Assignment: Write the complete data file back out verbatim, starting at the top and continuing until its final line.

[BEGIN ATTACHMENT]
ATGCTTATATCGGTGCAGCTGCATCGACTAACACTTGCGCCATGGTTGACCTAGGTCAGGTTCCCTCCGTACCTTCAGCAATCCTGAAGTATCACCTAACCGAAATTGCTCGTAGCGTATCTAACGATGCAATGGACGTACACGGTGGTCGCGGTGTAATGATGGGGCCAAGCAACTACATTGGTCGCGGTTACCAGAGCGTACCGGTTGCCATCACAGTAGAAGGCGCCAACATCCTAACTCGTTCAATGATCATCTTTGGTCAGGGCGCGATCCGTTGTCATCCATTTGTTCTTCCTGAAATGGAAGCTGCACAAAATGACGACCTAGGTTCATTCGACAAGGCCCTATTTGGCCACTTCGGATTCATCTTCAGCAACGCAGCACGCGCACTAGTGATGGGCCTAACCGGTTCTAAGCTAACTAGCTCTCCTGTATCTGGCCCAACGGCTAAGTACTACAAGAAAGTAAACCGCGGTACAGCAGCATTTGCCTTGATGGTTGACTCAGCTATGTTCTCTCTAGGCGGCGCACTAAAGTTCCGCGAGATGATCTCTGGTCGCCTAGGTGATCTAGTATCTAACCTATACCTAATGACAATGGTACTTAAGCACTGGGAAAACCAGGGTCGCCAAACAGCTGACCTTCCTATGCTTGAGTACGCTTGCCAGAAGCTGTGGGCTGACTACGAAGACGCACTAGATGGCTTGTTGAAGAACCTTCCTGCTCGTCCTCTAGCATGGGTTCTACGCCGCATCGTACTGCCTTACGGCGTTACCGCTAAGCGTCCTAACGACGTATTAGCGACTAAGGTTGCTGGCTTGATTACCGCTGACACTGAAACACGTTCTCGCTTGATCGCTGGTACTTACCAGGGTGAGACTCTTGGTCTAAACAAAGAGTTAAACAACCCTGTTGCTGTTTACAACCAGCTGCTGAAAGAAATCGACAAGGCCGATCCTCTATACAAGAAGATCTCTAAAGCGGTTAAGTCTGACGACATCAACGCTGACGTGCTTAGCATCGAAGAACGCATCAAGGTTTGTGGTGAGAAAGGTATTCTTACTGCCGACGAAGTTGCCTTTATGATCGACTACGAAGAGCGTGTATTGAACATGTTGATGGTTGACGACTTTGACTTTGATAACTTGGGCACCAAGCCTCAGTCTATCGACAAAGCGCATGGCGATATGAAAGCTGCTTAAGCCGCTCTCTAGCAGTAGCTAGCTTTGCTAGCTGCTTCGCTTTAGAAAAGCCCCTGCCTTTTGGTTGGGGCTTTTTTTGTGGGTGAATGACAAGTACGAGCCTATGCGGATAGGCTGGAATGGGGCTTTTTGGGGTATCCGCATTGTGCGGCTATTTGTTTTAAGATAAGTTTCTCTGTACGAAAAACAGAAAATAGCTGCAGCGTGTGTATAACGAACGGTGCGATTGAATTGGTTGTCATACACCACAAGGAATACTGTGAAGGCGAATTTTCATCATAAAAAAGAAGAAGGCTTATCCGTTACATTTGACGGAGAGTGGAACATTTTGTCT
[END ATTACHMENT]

ATGCTTATATCGGTGCAGCTGCATCGACTAACACTTGCGCCATGGTTGACCTAGGTCAGGTTCCCTCCGTACCTTCAGCAATCCTGAAGTATCACCTAACCGAAATTGCTCGTAGCGTATCTAACGATGCAATGGACGTACACGGTGGTCGCGGTGTAATGATGGGGCCAAGCAACTACATTGGTCGCGGTTACCAGAGCGTACCGGTTGCCATCACAGTAGAAGGCGCCAACATCCTAACTCGTTCAATGATCATCTTTGGTCAGGGCGCGATCCGTTGTCATCCATTTGTTCTTCCTGAAATGGAAGCTGCACAAAATGACGACCTAGGTTCATTCGACAAGGCCCTATTTGGCCACTTCGGATTCATCTTCAGCAACGCAGCACGCGCACTAGTGATGGGCCTAACCGGTTCTAAGCTAACTAGCTCTCCTGTATCTGGCCCAACGGCTAAGTACTACAAGAAAGTAAACCGCGGTACAGCAGCATTTGCCTTGATGGTTGACTCAGCTATGTTCTCTCTAGGCGGCGCACTAAAGTTCCGCGAGATGATCTCTGGTCGCCTAGGTGATCTAGTATCTAACCTATACCTAATGACAATGGTACTTAAGCACTGGGAAAACCAGGGTCGCCAAACAGCTGACCTTCCTATGCTTGAGTACGCTTGCCAGAAGCTGTGGGCTGACTACGAAGACGCACTAGATGGCTTGTTGAAGAACCTTCCTGCTCGTCCTCTAGCATGGGTTCTACGCCGCATCGTACTGCCTTACGGCGTTACCGCTAAGCGTCCTAACGACGTATTAGCGACTAAGGTTGCTGGCTTGATTACCGCTGACACTGAAACACGTTCTCGCTTGATCGCTGGTACTTACCAGGGTGAGACTCTTGGTCTAAACAAAGAGTTAAACAACCCTGTTGCTGTTTACAACCAGCTGCTGAAAGAAATCGACAAGGCCGATCCTCTATACAAGAAGATCTCTAAAGCGGTTAAGTCTGACGACATCAACGCTGACGTGCTTAGCATCGAAGAACGCATCAAGGTTTGTGGTGAGAAAGGTATTCTTACTGCCGACGAAGTTGCCTTTATGATCGACTACGAAGAGCGTGTATTGAACATGTTGATGGTTGACGACTTTGACTTTGATAACTTGGGCACCAAGCCTCAGTCTATCGACAAAGCGCATGGCGATATGAAAGCTGCTTAAGCCGCTCTCTAGCAGTAGCTAGCTTTGCTAGCTGCTTCGCTTTAGAAAAGCCCCTGCCTTTTGGTTGGGGCTTTTTTTGTGGGTGAATGACAAGTACGAGCCTATGCGGATAGGCTGGAATGGGGCTTTTTGGGGTATCCGCATTGTGCGGCTATTTGTTTTAAGATAAGTTTCTCTGTACGAAAAACAGAAAATAGCTGCAGCGTGTGTATAACGAACGGTGCGATTGAATTGGTTGTCATACACCACAAGGAATACTGTGAAGGCGAATTTTCATCATAAAAAAGAAGAAGGCTTATCCGTTACATTTGACGGAGAGTGGAACATTTTGTCT